It doesn't describe our lives, but it's better than Jiminy Salesadministator or Jiminy Tanhousesouthofhighway136.

6
March 31, 2013 9:07 PM

Surnames do fossilze to an extent, but they're not immutable.  I went to university with someone whose surname was invented by his parents, and two of my friends changed their surname to a joint, new surname when they married.  

As for me...well, other people with my surname are always trying to find out if we are related.  Spoiler alert: we aren't.  If I was related to you, you would recognize my first-last combo and ask if I was Cousin L's oldest daughter; last generation, there were only about 30 people with my surname who were related to each other in the entire United States.  Everyone else with that surname got it elsewhere. Our family had two surname changes in the recent past: one ancestor swapped his middle and last names at the request of his employer because of the number of identical names on the payroll, and in a later generation, one of that man's descendants altered the spelling of the new name.  I am more likely to be related to someone with the surname "Swensen" than I am to be related to anyone with my own surname.  

(And let us not get into the fossilzation of surname-alikes like patronymics, hah!)

7
April 2, 2013 5:21 PM

Actually, some people do have modern profession surnames -- in India, at least. Though there are traditional surnames (eg, Patel, Rao) in some places, the national government requirement of a surname is pretty recent there, so there are people with last names like Engineer or Mechanic, for the same reason we have trade names as surnames.

The other recent options are similar to the ones our ancestors started using decades or centuries earlier, as well -- usually the father's name or ancestral village. I know people with first- or second-generation surnames from each of these categories: eg, Tailor (profession), Shivagangappa (father's name), and Chandur (place name).

8
April 3, 2013 5:39 PM

My maiden name is Irish and, like all Irish surnames, means "son of" Millen which is a clan name.  Now there are lots of different spellings of Millen mostly because through the years folks either didn't know how to spell or when they came over to the US thru Ellis Island the Immigration officials didn't know how to spell it either.  When I married, my husband has a very traditional Spanish surname that goes all the way back to the 13th century when 2 brothers had a falling out and parted ways.  One decided to change his last name slightly so as not to be associated with his brother.  We have the changed last name.  However, here in the US our last name is better known (at least to Yankee baseball fans) because of a certain pitcher some years ago.  Plus there is a small town in Louisiana with the same name.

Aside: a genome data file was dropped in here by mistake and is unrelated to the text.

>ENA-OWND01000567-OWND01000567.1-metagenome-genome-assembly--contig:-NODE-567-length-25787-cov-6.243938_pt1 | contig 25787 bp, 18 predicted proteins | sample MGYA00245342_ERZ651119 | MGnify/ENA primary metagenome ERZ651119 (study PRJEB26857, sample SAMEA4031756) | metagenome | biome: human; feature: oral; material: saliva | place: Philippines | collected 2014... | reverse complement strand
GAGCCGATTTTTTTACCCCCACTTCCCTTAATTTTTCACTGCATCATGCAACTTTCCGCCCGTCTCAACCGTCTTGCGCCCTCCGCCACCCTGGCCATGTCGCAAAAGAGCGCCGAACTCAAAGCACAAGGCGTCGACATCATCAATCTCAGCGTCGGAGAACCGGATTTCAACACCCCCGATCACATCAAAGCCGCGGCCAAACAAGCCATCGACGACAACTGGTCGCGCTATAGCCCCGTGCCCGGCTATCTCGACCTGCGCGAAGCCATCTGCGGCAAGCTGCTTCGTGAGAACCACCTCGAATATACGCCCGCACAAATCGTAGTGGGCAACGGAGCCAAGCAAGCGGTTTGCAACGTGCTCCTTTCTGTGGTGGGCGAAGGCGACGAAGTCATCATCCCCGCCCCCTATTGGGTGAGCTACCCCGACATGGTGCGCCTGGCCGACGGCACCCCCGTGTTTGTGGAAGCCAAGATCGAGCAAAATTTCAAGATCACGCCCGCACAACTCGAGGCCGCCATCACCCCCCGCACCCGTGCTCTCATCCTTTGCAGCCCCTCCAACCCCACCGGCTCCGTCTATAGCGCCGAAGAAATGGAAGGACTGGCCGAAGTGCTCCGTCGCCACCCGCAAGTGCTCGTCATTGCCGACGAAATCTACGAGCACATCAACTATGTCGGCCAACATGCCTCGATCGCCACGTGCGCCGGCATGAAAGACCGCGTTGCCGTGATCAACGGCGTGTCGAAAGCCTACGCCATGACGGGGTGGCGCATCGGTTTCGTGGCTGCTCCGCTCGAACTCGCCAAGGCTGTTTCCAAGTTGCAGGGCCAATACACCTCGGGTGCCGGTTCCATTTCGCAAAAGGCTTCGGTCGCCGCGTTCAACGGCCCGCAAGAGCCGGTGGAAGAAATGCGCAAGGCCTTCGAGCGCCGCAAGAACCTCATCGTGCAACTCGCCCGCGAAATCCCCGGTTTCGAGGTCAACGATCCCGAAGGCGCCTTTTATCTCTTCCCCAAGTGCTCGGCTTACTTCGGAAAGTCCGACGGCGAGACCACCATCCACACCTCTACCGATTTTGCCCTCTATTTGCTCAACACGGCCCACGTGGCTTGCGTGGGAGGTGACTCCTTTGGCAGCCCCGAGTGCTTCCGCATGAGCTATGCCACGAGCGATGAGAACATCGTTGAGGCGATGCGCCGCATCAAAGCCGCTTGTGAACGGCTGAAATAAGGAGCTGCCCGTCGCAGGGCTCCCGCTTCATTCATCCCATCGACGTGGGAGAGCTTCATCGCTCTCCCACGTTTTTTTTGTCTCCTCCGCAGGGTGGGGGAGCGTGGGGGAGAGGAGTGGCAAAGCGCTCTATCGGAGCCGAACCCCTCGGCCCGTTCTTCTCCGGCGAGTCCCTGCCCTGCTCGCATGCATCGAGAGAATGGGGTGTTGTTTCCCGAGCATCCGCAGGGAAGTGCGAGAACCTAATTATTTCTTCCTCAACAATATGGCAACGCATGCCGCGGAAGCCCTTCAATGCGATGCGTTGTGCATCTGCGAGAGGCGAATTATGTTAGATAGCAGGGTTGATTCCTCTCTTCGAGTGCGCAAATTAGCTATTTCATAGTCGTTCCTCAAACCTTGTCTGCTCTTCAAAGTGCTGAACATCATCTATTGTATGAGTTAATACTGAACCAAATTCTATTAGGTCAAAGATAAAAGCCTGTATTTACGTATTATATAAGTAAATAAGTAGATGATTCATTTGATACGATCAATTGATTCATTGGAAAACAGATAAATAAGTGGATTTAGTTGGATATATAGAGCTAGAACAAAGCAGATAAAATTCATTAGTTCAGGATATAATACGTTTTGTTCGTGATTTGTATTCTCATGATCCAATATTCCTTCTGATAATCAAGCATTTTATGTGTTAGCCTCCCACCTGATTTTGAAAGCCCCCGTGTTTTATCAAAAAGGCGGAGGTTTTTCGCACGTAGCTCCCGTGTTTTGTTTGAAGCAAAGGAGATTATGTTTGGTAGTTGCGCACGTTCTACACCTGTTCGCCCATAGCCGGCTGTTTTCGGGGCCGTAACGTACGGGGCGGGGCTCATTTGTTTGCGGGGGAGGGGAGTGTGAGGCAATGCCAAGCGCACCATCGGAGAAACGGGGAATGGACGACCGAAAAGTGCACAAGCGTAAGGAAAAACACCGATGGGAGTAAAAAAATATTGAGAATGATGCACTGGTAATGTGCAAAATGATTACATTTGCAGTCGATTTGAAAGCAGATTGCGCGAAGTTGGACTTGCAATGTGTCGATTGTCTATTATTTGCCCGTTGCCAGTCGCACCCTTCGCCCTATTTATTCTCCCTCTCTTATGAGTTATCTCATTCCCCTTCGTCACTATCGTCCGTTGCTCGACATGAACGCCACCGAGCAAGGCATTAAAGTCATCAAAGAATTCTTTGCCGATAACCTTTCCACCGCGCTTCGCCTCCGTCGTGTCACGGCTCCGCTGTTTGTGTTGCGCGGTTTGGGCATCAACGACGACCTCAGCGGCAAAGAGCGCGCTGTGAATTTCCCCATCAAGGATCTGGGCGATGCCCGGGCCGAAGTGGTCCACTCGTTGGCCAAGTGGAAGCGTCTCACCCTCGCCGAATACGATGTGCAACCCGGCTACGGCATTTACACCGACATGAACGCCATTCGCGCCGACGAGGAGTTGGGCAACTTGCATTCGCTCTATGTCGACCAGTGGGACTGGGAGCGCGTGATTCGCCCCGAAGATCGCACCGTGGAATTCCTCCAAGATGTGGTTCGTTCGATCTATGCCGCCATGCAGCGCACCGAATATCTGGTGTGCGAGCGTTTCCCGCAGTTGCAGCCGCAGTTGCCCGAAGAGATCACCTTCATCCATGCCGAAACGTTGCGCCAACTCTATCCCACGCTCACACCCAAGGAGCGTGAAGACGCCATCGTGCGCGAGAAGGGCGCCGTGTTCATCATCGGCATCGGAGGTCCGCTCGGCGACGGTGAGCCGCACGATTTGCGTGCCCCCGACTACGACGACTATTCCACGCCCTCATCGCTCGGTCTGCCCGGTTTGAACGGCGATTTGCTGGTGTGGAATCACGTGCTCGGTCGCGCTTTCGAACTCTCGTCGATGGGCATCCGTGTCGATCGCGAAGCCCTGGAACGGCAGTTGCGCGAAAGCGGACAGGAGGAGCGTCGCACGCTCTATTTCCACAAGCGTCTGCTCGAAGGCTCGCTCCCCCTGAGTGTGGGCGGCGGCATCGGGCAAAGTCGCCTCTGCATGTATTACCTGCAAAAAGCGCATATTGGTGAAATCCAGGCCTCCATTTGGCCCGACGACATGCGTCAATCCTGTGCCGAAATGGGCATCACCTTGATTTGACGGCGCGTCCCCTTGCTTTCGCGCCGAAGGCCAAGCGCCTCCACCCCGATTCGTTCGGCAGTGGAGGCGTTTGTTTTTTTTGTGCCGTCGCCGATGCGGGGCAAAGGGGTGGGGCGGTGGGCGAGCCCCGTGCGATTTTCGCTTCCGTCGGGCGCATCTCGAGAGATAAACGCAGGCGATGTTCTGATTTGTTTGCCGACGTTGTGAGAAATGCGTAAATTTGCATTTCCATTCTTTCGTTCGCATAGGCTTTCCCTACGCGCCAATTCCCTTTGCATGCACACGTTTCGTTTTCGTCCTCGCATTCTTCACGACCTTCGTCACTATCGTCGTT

9
April 5, 2013 3:57 AM

Yeah, last names don't last for long, I am a girl and that stands true for me. But also some last name turns out be true in near future. Have many friends like that, I mean what were the grand old ones thinking when the nomenclature took place.

10
April 4, 2013 8:05 AM

Well sometimes last names create embarrasment due to their weird meanings. But as for girls, they have the option to change it.

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April 13, 2013 11:10 PM

My last name means "man who is not a slave."  Thrilling, eh.  I'd like my descendents to have the last name PoodleOwner.  Okay, then.

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That is, they're chosing names that indicate occupations often without thinking about the occupation implied.  Cooper, Chandler, Carter, Tyler, etc. are so fossilized that they don't tend to connote the (not particularly glamorous) labor involving barrels, candles, carts, or tiles